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The Orthodox Study Bible: Wrap-Up (For the Moment)

I received the Orthodox Study Bible free from Thomas Nelson in their blogger book review program, and as I have been using it in my personal devotions and study for my lectionary notes, (which notes have languished during a very busy period), I have already written about it substantially.

But just what does it mean to “read” a study Bible.  Should it mean to read through it from cover to cover, to use it as you normally read a study Bible, or perhaps to read certain relevant portions?  I don’t know how Thomas Nelson will interpret this, and I have no intention to argue with them should they interpret it differently than I do–after all, they sent me a free book!–but I have chosen to take it in the second way.

Now in using it in that fashion it would probably be another year or so before I would have read all of the book introductions and notes, at which point I would simply note that I have previously read the entire NKJV text of the Bible, which covers the New Testament, and I would have seen most of the Old Testament.  But such a long wait hardly serves the purpose of a review program either.

Thus, having gone through a number of weeks worth of lectionary readings, sampled the translation in quite a number of areas and compared it to the text of Rahlf’s LXX (from which it is said to be translated in the case of the Old Testament), checked out the book introductions, and read the major articles, I’m going to write a review, and one which will be substantially longer than 200 words.  I’ll extract 200 words or so to post on Amazon.com, and then let the folks at Thomas Nelson know so they can respond as they will.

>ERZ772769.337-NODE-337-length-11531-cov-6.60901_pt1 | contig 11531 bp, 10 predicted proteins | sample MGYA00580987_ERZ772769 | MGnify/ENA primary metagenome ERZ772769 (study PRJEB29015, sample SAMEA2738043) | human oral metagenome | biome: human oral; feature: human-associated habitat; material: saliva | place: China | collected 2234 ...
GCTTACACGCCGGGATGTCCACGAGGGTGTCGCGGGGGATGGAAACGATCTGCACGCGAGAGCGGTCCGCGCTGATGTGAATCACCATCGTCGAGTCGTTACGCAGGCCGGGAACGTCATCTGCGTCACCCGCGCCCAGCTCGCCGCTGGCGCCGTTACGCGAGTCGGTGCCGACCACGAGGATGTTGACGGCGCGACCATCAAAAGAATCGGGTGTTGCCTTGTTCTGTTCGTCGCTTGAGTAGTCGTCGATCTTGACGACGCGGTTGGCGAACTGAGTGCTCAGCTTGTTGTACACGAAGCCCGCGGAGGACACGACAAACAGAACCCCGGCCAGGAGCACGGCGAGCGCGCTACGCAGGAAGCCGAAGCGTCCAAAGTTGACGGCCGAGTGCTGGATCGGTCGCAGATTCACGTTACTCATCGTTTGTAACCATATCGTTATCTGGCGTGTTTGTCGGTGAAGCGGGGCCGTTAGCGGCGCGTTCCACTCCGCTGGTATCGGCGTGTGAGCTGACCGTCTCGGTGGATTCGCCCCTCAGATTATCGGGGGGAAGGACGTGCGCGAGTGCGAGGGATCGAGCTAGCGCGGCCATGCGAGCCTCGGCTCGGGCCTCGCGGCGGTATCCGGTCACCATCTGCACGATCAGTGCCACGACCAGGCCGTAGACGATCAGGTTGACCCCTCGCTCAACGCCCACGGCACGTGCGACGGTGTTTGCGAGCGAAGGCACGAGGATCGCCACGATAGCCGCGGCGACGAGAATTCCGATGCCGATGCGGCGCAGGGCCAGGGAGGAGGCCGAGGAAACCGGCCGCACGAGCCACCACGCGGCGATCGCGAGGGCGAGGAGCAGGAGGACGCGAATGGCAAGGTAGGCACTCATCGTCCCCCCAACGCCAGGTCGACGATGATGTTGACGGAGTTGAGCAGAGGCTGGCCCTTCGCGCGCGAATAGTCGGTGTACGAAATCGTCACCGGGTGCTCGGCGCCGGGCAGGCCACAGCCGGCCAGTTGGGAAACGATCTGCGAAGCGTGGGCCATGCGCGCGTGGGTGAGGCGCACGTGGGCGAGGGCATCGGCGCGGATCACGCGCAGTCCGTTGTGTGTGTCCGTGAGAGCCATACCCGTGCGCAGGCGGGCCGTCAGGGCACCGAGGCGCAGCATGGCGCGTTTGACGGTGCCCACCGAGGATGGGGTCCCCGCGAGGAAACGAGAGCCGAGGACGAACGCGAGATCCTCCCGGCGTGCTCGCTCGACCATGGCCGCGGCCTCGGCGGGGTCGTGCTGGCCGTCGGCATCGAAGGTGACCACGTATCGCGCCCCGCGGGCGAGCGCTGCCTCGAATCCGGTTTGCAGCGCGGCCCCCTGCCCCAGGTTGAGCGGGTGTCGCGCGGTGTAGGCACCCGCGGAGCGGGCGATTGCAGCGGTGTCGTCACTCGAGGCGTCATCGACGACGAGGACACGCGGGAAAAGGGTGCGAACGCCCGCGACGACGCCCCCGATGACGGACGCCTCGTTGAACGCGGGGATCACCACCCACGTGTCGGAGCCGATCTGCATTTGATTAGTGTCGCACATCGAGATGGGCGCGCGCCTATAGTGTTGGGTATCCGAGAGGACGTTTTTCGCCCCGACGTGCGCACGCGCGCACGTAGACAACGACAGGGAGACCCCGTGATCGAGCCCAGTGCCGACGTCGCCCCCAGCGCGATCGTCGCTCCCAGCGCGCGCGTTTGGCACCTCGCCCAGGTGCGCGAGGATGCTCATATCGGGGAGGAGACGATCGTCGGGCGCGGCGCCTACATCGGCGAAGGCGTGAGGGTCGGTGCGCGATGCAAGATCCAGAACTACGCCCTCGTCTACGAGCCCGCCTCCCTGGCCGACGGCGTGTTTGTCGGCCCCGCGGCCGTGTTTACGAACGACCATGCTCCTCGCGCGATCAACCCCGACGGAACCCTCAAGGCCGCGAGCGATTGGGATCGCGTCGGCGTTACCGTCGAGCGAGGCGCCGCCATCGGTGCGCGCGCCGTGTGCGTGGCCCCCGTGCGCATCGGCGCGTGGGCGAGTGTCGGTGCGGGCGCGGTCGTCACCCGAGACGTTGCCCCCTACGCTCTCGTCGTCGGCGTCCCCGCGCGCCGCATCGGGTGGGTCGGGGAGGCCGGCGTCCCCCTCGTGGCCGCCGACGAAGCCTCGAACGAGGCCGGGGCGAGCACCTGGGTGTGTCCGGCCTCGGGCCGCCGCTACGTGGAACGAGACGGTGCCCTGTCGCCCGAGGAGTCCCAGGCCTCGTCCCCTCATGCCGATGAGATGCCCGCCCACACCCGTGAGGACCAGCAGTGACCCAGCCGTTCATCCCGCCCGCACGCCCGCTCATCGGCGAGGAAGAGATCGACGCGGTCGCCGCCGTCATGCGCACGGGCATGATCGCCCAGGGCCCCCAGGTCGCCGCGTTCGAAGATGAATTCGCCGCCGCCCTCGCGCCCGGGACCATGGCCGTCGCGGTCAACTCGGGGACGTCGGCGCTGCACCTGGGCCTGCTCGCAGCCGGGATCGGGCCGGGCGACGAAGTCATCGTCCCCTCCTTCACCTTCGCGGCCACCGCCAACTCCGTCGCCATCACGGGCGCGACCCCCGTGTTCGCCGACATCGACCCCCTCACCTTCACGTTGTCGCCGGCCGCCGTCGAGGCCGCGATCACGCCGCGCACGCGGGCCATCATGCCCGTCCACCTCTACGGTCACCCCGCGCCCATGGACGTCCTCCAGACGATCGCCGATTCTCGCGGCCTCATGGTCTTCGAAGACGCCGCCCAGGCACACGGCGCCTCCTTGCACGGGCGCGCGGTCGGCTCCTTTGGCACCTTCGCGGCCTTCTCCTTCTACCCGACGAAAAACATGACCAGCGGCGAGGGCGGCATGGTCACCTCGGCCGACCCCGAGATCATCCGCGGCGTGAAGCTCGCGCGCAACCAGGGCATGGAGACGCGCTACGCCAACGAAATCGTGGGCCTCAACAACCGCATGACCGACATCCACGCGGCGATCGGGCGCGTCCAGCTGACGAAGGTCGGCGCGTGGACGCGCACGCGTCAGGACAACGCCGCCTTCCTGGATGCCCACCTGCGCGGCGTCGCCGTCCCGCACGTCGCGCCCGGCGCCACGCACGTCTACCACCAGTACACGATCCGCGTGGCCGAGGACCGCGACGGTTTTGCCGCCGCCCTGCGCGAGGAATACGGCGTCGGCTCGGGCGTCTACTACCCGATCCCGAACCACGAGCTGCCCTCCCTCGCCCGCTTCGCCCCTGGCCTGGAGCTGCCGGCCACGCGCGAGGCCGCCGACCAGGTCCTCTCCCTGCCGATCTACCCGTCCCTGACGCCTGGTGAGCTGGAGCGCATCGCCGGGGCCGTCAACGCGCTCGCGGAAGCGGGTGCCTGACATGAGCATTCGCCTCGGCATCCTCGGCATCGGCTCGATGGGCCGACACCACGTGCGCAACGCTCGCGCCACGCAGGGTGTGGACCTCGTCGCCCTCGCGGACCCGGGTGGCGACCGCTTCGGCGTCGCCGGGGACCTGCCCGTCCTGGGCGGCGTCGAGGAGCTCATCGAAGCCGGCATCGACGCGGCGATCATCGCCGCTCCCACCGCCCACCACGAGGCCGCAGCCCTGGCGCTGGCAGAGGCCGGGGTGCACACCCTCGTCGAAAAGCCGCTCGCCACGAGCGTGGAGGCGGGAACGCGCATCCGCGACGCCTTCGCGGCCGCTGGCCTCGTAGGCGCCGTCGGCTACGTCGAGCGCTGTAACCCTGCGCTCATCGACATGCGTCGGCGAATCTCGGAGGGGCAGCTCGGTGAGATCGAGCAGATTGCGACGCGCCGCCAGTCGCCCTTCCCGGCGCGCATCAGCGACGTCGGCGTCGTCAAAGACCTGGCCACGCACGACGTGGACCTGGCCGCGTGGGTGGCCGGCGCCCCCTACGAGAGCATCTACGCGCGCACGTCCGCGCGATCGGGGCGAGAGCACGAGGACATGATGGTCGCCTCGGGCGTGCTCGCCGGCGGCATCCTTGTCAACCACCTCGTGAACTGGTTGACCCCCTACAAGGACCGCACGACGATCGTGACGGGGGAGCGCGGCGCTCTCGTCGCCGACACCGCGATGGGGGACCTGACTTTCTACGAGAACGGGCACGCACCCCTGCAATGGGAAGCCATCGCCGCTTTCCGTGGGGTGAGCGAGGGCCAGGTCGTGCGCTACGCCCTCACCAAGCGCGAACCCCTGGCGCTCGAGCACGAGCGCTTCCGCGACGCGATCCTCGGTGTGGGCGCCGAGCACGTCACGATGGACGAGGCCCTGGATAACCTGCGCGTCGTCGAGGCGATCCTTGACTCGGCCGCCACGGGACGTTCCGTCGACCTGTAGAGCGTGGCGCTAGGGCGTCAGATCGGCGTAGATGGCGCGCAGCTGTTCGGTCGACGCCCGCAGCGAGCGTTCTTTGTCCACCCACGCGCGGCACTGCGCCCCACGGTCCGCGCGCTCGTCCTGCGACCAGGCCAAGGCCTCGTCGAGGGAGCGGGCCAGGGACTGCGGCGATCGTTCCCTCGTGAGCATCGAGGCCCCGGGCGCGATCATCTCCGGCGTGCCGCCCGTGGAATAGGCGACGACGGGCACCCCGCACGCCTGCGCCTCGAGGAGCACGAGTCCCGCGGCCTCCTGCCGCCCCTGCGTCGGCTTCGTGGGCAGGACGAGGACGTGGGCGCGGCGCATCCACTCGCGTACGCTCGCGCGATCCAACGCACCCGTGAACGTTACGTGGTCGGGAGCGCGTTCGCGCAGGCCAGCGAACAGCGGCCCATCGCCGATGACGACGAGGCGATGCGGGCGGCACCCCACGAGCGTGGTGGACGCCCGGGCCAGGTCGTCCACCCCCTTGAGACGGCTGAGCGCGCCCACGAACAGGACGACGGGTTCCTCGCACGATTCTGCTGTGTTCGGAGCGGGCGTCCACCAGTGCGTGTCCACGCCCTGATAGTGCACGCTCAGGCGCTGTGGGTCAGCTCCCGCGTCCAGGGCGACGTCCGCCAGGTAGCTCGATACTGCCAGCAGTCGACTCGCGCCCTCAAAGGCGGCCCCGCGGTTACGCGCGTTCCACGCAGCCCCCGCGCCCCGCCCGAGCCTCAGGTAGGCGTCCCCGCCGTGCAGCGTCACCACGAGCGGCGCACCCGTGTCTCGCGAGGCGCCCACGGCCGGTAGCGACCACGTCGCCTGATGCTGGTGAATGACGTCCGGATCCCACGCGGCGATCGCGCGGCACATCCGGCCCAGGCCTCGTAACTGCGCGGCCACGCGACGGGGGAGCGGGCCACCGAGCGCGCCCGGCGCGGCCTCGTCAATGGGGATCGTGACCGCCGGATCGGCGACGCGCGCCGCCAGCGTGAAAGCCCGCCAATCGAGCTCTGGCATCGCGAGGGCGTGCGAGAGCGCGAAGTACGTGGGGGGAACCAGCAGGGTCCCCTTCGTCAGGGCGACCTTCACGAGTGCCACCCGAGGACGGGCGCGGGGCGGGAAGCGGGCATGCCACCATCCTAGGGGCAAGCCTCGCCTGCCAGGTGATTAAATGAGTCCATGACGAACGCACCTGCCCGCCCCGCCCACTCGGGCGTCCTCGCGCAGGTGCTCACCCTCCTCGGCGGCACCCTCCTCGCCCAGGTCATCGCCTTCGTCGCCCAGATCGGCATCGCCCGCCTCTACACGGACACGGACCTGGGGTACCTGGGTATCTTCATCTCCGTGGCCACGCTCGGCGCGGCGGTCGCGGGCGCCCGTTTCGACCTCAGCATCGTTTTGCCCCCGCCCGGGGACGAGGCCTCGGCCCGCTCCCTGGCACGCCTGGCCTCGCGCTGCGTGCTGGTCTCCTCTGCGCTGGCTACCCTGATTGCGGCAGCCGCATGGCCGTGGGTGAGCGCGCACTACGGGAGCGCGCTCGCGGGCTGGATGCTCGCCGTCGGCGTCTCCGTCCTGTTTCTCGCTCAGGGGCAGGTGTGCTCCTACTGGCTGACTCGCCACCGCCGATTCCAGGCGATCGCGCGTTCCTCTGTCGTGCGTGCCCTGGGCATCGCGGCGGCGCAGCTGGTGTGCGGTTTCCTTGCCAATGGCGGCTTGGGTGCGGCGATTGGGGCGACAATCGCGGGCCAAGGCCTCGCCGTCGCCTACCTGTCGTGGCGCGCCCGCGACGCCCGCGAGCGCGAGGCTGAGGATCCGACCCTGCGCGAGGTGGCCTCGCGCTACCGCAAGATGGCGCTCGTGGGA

Had this book lived up to my hopes, I would likely have been willing to read it through from cover to cover, just like an ordinary book, though presumably spending much longer.  My hopes were that there would be substantial quotations from the eastern church fathers and from Orthodox theologians, and that the translation of the Old Testament (I already was aware that the New Testament was NKJV) would also prove enlightening regarding the use and usefulness of the LXX in the life of the church.